Last Saturday we opened our doors for the latest in our series of Soft Circuit (Second) Saturdays. This was the first in our new home at 3711 Market, after a long hiatus. Fortunately, during that time, half a dozen of the Hacktory’s organizers were able to take classes on soft circuits, run by Yasmin Kafai’s group at Penn. So we’re back at it, with projects to finish and new skills to teach.
Before I talk about Open Hack, I want to note that we are having Soft Circuit Saturday tomorrow, Feb. 9 from 1-4pm at 3711 Market St. If you want to try out some wire-free ways of moving electrons around, come by and check it out!
Can you fold strips of fabric into hexaflexagons?
Last night’s Open Hack brought new and old faces to The Hacktory. Some came to chat, to see the space and the tools, and to get a sense of what’s going on here. Our friend NancyLee brought her education students over from Penn to build fast plant terrariums in the workshop. Far had ambitions to get one of the 3D printers running, but ran aground on a missing TTL cable; luckily he has extras at home, so we’ll try again next week. Steph shared her recent obsession with hexaflexagons, bringing examples in paper and fabric. They’re pretty mind-expanding! Read More
Hey everyone, we’re spiffing up our new home at 3711 Market at the Department of Making and Doing. We’re ready to start up our weekly open hack/open house again. The new time for Open Hacks will be Thursdays from 7-9 pm. Stop by and see our new space, see what we’re working on, or bring a project of your own to work on. Hope to see you soon!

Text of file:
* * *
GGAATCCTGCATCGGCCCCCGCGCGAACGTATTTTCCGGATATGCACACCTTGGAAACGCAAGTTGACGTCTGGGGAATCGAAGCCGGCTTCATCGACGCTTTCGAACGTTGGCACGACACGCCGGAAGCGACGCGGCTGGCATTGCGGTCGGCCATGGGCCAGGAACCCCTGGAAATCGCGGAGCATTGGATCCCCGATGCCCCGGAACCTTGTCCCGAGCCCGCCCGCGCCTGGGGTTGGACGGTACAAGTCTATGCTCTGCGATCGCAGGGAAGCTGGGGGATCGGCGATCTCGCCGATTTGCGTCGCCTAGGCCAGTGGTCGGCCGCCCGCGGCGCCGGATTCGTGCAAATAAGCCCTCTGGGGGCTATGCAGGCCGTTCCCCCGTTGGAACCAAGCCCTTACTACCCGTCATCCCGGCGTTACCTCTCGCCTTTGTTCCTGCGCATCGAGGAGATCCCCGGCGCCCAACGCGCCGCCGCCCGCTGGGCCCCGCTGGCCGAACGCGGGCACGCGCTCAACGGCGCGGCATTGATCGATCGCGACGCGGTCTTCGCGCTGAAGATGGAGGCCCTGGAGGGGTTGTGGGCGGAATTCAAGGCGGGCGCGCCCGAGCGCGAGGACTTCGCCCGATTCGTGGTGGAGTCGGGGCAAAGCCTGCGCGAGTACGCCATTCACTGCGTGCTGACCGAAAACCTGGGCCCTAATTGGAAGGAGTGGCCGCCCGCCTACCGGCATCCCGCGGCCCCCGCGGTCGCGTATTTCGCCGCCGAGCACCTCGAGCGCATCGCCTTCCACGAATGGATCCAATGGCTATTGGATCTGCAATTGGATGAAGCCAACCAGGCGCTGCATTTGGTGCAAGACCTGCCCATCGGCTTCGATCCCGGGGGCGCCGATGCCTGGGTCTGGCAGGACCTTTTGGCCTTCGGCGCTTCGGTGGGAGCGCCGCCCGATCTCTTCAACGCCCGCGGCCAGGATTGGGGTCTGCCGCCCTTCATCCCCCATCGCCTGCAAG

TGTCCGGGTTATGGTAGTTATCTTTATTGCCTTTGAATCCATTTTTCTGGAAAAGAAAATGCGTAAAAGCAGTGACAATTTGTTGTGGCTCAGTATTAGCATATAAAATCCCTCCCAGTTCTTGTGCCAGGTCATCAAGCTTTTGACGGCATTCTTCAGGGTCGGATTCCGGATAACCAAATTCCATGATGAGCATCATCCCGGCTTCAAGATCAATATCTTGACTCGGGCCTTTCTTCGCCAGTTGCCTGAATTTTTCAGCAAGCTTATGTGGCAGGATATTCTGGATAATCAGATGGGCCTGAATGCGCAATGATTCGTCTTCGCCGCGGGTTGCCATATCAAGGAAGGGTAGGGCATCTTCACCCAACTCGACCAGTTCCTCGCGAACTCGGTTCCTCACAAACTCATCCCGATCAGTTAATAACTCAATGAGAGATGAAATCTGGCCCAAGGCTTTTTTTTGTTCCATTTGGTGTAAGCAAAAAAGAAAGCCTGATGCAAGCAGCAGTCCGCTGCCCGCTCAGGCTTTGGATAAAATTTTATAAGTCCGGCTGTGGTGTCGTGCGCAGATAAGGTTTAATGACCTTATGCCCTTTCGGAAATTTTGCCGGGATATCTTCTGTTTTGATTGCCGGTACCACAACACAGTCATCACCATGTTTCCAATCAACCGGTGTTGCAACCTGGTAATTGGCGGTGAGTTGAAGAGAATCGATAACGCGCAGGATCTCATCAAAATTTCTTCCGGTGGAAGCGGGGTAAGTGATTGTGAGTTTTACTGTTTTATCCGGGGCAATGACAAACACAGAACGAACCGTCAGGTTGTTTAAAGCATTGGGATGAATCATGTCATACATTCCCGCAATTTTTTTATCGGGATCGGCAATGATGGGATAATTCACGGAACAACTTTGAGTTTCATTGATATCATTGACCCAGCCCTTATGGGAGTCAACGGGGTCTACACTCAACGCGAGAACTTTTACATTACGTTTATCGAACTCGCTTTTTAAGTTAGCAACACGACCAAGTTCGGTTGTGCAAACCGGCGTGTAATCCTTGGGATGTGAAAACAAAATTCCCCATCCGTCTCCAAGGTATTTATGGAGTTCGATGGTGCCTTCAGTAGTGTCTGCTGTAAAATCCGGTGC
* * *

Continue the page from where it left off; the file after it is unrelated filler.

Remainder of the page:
Come out and celebrate the opening of NextFab’s new location at 2025 Washington Avenue this Thursday. As the invite says, “The NextFab community is barely 3 years old and already we’ve outgrown our original location. You deserve more, so NextFab is moving to a new home – 5 times larger, even more capable, and rededicated to helping you build your vision, build a business, and build a better economy! Please come and celebrate this exciting time and see this gorgeous new facility!” Tickets are $15 in advance, $20 at the door, and there will be deals on memberships to those who come.
Local project Proceed raises questions about sousveillance, or “the recording of an activity by the participant in the activity, typically by way of small wearable or portable personal technologies.” Think surveillance, but you are choosing to record yourself. This project is the work of two talented multimedia artists, Kim Brickley and Sarah Zimmer, who are behind Create in Situ. Read More